Two heavy hitters in educational video hosting/ serving are YouTube EDU (YouTube’s educational variant) and iTunesU. Both allow you to upload content for free, and may require a subscription to embedd or use content either at an organisational or user level.
In many situations, YouTube EDU is a simple and straightforward way to host content you have created.
YouTube EDU content is served in both Flash and H.264 formats, allowing a level of ubiquitous access across devices and platforms, with users having the option of which format they wish to view.
Posting copyrighted content outside your ownership, even under fair academic use, will often result in a takedown by YouTube EDU.
iTunesU provides a no-cost hosting service for educational media. Students access media using the iTunes U app http://www.apple.com/apps/itunes-u/index.html. While iTunes U is free, it requires the institution to register before use. In some cases, the terms of service have been problematic with institution’s legal councils.
Users are able to specify the level of copyright of their materials. Apple allows restricting videos to users in a class, users on campus, or free and open access. Externally copyrighted materials can be included in videos and restricted to students enrolled in a class.
All video content must be encoded MPEG 4 or H.264 for upload so iOS devices are able to access it. Apple only allow access from within iTunes, so non iOS devices are not able to access the content without syncing from a desktop/ laptop. iTunes must be installed for access from a desktop/ laptop.
With both these options you have the a user experience that many students will be familiar with by exposure to YouTube and/ or iTunes. Navigation and search functionality are intuitive and user friendly.
Regardless of what service provider you opt for there are other considerations you’ll need to make prior to jumping in boots and all. Ask yourself things like:
What kind of learner experience do I want to create? Formal setting with minimal interactions, or informal and organic?
How will me students access this material? Mobile device, desktop/ laptop, or lecture theatre?
Will it be shared freely, or does it need to be accessed only by a specific cohort of students? Publicly available, free to download and use or authenticated login, view and comment only?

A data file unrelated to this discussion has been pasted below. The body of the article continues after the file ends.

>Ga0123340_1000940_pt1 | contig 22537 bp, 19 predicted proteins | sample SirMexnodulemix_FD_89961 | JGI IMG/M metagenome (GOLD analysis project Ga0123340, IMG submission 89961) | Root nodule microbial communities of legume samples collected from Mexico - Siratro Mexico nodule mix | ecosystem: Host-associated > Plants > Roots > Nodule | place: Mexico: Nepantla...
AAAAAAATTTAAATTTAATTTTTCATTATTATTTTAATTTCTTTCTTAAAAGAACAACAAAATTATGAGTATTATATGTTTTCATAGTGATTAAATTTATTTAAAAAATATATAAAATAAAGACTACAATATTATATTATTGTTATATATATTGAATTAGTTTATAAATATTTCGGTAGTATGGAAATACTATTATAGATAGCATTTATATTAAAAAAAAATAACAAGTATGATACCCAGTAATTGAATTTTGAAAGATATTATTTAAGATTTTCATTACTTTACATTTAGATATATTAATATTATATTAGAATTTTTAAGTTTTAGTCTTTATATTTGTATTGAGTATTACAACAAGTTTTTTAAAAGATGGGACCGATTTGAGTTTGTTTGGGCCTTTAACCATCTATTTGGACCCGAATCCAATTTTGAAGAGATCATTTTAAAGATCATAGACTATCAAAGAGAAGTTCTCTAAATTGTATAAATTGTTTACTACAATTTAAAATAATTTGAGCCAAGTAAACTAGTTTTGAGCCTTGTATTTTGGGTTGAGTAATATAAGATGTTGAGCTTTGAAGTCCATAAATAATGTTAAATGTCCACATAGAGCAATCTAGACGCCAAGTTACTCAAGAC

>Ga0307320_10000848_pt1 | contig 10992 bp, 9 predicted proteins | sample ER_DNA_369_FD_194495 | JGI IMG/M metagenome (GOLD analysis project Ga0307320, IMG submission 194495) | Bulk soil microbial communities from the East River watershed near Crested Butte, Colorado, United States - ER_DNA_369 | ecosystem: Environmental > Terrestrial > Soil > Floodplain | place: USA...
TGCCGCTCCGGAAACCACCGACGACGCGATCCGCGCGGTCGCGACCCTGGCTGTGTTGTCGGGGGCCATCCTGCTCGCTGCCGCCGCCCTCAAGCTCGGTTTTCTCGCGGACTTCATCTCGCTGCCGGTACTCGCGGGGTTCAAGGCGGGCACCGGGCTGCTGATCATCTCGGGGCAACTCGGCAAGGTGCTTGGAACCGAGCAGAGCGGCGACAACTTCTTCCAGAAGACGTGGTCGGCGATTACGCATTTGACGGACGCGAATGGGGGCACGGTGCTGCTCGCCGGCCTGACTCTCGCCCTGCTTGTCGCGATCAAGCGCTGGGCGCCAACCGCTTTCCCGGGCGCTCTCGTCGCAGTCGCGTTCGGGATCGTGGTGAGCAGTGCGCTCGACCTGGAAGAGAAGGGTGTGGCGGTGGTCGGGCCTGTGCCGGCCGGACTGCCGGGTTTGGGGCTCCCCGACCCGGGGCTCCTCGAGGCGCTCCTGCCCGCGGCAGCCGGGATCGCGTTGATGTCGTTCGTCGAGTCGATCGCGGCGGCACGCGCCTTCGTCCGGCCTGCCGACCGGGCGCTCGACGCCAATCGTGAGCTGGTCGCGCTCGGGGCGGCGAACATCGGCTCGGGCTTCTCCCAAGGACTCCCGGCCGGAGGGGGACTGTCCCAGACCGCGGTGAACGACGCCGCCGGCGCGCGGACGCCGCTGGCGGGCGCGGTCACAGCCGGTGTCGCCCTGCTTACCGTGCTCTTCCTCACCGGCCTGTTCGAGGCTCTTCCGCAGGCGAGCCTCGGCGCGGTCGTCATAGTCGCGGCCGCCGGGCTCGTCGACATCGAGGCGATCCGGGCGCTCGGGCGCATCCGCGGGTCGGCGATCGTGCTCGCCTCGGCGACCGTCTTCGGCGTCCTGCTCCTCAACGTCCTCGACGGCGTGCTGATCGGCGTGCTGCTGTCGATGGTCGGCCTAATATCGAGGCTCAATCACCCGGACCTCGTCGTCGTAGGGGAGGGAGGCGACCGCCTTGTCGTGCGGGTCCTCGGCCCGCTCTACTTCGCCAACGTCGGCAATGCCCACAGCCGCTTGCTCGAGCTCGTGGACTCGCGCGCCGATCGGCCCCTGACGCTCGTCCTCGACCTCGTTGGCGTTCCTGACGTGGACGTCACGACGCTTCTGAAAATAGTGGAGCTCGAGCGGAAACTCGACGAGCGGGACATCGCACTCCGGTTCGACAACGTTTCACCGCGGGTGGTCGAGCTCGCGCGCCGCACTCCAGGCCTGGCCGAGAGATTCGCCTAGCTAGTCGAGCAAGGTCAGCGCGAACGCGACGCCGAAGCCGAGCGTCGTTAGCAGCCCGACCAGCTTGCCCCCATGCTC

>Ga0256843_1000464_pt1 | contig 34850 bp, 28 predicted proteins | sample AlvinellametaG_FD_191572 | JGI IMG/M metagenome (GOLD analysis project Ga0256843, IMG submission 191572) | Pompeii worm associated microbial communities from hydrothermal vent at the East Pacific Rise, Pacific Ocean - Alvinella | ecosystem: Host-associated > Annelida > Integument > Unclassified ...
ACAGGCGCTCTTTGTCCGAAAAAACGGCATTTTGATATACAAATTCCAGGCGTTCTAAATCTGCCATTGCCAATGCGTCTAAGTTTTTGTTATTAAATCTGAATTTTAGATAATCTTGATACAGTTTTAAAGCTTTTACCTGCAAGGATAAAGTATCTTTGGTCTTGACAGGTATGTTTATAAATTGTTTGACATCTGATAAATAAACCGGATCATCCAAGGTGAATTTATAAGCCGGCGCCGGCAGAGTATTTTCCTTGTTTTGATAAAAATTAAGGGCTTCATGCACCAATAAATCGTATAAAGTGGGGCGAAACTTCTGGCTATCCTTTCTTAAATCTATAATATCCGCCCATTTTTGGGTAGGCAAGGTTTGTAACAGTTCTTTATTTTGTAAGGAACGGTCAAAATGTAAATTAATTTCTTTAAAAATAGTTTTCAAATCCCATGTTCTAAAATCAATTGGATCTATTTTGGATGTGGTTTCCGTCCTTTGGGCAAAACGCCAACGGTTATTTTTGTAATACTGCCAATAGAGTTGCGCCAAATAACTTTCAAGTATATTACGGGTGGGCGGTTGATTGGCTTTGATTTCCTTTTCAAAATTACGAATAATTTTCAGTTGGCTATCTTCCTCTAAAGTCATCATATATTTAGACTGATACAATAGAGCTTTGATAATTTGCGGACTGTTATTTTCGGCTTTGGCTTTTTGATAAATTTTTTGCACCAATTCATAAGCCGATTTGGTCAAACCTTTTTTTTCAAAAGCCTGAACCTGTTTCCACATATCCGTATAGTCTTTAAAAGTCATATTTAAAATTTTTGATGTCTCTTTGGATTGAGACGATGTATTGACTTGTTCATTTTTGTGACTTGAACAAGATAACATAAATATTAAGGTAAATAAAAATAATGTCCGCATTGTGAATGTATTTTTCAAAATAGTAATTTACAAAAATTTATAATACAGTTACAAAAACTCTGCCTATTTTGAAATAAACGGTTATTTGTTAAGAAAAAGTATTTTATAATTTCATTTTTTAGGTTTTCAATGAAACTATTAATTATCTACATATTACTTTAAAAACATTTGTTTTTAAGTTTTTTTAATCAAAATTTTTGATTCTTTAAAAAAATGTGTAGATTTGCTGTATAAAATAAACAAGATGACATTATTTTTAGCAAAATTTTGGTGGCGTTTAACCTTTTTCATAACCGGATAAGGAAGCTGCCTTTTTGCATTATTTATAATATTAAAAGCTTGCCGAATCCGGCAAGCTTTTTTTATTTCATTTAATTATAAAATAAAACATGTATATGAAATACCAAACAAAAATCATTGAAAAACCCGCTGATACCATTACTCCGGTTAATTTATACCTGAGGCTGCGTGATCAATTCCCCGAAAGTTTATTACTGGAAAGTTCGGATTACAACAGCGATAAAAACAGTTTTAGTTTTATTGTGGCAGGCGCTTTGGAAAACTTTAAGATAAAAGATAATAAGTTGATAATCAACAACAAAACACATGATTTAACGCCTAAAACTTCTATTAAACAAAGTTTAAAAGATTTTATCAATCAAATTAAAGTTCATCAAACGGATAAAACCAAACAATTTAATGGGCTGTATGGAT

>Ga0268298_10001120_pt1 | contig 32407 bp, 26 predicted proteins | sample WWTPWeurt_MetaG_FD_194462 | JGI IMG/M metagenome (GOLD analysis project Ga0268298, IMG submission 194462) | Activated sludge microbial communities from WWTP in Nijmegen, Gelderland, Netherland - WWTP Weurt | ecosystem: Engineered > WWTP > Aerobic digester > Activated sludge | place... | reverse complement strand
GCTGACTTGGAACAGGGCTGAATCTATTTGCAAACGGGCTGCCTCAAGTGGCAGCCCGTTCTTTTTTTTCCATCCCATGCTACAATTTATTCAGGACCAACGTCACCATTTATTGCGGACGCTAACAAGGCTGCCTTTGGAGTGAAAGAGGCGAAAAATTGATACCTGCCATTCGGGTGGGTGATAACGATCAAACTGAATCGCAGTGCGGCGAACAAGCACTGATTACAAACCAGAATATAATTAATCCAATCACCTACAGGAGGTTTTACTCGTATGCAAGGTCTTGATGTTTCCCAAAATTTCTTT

Are there learning media standards I need to adhere to when producing, uploading and using video content? Strict academic design/ brand standards or full, unimpeded creative control?
Questions (and their answers) like this, and the many others not covered here will help you decide on the best fit for your media content. Do you want to embed the video as part of an e-pub, or in a larger site? Do you want it to stand-alone as a resource, or is it part of a larger programme of learning (a series of videos)? If there is enough interest I will look into these considerations and post at a later date. Feel free to comment below.
On a personal note my main concern when using video (or any media for that matter) is how easy it is for students to find and use that content as seamlessly and directly as possible. I work on the principle of the “general masses” first and then focus on special requirements second. Back to the “Field of Dreams” analogy, if I have media content available, those students who wants to will engage with it. They will search it out, use it and share it with their networks.
As many legitimate businesses found when MegaUpload was taken down access to their files and content was cut-off entirely without warning, and will remain so possibly forever. More recently the GoDaddy service fell over leaving millions of their customers’ websites to suffer through several days of no access to their data and remedial work restoring that data once the service did eventually get back up and running. As an academic institution these types of access issues are an obvious concern, and contingency plans need to be made to ensure your students can use your media when they need.
What if it all falls over?
Aside from relying on a service provider’s disaster recovery planning and infrastructure (or lack there-of) the only real option available is to retain copies of your media content on servers, either local or external, and link to these from somewhere in your learning material. The big players in the market invest heavily to ensure user content is readily available and protected against single instance take-downs or natural local disaster by spreading their servers geographically and content across numerous arrays (group of servers). If the type of contingency plan does not meet your individual organizational requirements you will need to speak with your infrastructure team and work to a solution that does.